Get on with the job, play fair but play hard was how Jamie Johnston lived during the all-too-short 15 years of his life.
The youngster was farewelled by a 2000-strong crowd at Trident High School yesterday.
Jamie was killed when his gun accidentally went off while he and two mates were duck hunting on the outskirts of Whakatane on Sunday.
But far from shying away from his duck-shooting exploits, many at the funeral spoke of Jamie's love of all things outdoors and how excited he would get in the lead-up to the duck hunting season.
Through a family member, Jamie's dad Colin "Bones" Johnston said Jamie would have his "duck-shooting kit" ready weeks before opening day and got very annoying with his duck caller.
One of the boys who was with Jamie that morning said May 10 was the worst day of his life.
"I'll hold on to the good times and I'll see you again."
The youngest of three sons to Mr Johnston and Ginny Bellamy, Jamie's love of hunting was equalled by his passion for both whitebaiting and rugby.
His older brothers Alex and Joe, had started playing for Trident High School while in Year 11, and Jamie had followed suit. Mr Johnston had been involved in coaching rugby at Trident for a decade while Ms Bellamy teaches at the school .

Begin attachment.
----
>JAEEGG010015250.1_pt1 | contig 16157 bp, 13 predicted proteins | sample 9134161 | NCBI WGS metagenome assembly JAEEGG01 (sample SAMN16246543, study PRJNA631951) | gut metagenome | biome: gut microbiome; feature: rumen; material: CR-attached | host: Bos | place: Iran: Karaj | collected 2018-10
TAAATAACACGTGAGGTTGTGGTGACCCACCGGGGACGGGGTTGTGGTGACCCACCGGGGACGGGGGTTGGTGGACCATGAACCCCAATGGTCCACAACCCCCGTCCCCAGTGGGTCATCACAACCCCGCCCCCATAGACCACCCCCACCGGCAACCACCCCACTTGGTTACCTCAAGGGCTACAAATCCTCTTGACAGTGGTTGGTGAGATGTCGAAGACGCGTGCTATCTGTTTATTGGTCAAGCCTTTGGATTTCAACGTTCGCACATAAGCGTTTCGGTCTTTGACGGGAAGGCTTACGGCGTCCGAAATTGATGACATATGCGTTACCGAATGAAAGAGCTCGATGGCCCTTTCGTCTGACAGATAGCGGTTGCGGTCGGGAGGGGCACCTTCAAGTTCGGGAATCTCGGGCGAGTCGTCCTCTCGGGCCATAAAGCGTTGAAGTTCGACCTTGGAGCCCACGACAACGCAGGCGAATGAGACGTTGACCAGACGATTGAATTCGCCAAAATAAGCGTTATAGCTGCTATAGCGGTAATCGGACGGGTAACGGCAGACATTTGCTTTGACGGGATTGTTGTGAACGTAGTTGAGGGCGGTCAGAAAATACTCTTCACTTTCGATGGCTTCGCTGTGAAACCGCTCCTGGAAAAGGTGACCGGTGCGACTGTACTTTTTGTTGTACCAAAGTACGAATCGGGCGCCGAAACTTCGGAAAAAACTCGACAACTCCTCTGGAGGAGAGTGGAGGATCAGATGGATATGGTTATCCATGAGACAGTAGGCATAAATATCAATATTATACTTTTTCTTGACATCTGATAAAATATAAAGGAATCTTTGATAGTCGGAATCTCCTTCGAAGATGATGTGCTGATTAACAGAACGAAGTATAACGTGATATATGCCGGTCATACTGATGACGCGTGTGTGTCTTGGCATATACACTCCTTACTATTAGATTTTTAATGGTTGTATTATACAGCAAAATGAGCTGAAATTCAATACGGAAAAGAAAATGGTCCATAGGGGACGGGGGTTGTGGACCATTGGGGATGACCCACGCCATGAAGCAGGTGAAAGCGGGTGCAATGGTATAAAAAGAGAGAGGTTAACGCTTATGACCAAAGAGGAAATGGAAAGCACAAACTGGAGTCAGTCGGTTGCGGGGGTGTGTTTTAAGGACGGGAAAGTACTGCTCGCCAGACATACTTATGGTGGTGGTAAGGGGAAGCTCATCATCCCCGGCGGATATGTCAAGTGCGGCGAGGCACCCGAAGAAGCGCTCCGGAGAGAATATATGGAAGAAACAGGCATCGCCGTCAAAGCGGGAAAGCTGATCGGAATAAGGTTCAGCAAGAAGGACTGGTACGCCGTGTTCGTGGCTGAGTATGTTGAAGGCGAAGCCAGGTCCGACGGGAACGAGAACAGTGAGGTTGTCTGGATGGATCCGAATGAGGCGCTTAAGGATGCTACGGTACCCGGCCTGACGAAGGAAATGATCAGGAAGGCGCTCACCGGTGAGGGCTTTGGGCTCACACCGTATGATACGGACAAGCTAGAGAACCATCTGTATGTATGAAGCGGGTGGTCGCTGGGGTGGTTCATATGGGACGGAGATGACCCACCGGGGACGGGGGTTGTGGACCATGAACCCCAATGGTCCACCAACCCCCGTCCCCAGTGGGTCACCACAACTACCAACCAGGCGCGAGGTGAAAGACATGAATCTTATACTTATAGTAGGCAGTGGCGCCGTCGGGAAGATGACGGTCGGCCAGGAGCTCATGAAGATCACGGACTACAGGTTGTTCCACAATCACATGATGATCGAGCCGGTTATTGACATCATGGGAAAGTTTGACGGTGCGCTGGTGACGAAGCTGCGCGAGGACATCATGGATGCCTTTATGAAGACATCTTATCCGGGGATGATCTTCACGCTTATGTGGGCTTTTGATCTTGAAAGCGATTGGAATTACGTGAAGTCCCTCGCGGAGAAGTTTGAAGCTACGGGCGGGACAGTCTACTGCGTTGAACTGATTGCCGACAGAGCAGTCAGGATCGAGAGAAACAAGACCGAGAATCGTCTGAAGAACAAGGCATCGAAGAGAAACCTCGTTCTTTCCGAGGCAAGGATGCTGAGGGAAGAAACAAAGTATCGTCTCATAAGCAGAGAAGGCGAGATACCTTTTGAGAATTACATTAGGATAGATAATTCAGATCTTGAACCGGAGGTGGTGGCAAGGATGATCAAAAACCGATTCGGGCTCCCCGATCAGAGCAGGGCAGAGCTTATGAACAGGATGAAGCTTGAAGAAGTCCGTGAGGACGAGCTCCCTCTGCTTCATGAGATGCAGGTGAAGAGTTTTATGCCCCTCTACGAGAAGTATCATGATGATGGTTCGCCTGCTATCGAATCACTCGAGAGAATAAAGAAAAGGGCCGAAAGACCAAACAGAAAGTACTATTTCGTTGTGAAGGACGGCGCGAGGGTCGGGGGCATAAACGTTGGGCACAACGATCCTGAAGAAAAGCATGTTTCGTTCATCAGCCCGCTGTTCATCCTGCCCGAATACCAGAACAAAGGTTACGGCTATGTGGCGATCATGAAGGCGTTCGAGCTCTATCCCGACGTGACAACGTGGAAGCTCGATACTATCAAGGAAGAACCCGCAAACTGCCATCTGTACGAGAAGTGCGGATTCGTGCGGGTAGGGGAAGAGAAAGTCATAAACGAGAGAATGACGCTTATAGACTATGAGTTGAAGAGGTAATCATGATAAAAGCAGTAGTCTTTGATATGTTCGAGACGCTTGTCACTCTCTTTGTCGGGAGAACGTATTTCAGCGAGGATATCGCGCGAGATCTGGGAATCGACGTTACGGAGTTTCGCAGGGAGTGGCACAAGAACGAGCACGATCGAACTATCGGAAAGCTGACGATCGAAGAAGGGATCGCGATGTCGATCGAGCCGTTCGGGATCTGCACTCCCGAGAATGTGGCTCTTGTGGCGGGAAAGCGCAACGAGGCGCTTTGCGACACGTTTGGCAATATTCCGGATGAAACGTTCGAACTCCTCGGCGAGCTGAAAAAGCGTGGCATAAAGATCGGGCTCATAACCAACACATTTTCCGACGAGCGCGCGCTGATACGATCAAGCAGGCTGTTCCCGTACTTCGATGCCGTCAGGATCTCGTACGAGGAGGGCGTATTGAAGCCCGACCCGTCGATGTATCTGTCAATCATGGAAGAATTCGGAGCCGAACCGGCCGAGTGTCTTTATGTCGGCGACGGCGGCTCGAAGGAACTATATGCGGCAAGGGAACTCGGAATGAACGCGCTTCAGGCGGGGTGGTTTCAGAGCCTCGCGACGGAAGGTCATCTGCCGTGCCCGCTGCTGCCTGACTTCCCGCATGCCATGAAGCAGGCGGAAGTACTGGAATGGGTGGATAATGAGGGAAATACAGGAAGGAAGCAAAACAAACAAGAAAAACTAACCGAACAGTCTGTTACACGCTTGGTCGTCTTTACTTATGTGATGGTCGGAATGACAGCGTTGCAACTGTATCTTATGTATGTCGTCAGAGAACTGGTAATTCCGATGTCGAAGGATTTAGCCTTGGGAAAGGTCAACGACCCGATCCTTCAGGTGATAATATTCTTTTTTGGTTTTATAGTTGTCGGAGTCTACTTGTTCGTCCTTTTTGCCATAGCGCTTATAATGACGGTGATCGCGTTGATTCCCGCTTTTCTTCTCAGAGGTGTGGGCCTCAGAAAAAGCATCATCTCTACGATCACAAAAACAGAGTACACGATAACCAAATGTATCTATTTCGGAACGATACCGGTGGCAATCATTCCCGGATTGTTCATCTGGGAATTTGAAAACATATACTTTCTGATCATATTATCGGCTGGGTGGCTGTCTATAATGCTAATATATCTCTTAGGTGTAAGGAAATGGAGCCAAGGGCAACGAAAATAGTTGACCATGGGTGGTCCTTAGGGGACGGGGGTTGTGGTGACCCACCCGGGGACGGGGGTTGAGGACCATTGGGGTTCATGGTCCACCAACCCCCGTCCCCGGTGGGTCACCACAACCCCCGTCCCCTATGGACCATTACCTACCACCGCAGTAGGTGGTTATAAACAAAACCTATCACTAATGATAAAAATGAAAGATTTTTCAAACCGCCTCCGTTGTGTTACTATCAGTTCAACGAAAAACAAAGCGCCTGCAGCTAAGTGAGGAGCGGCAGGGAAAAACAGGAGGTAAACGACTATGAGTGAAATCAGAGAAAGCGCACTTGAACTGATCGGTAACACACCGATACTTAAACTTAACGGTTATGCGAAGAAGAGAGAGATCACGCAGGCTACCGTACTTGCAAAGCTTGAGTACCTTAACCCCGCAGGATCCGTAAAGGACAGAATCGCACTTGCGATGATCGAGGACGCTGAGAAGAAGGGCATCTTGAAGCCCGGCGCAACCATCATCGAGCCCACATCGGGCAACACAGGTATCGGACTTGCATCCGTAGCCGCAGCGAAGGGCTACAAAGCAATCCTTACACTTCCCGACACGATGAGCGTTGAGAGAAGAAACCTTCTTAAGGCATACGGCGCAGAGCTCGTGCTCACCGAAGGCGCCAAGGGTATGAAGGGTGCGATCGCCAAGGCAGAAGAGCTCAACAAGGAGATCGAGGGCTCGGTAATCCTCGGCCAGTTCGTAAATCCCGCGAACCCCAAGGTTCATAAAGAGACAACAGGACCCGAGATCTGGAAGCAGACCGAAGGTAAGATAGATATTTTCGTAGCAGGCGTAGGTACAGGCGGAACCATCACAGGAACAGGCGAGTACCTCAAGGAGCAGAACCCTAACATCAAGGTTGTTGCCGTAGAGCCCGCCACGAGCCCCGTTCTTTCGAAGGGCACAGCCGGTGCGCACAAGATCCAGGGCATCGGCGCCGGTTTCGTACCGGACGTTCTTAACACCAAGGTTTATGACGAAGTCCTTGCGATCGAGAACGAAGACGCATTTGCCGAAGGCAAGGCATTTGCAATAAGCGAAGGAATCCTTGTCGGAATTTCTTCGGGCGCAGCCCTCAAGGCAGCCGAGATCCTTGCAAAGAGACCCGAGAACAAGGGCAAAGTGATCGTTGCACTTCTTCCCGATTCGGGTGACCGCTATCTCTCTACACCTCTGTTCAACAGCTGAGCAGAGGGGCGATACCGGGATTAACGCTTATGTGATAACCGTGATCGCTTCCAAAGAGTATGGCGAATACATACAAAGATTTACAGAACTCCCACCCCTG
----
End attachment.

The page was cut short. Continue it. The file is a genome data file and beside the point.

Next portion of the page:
Testament to the esteem he was held in on the rugby field was representation from King's College where Joe Johnston has a rugby scholarship, Whakatane High School, Bethlehem College who Trident were to play this weekend, and Edgecumbe College.
Whakatane High School staff and students also joined Trident in the service hymn He Honore and in a rousing haka at the conclusion of the service.
Brother Alex, who admitted there were many stories he could share about his brother but probably not in front of their mother, had everyone laughing when he told of the first time he allowed Jamie in the driving seat of his Hilux.
"Most of the time he was driving there were only two tyres on the ground. I remember the grin on his face and the sparkle in his eye when he turned around and saw Joe and I clinging on in terror - that's how I will choose to remember my brother."
Jamie's teachers described him as a confident youngster who had the gift of being able to unify people .
"People liked Jamie because he liked everyone," one teacher said.
Ms Bellamy was last to speak and thanked everyone for the outpouring of love and support she and her family had received .
"The past few days have been heart-breaking and our family will never be the same again," she said. "But I cannot thank everyone enough for all that has been done for us and the love that has been shown."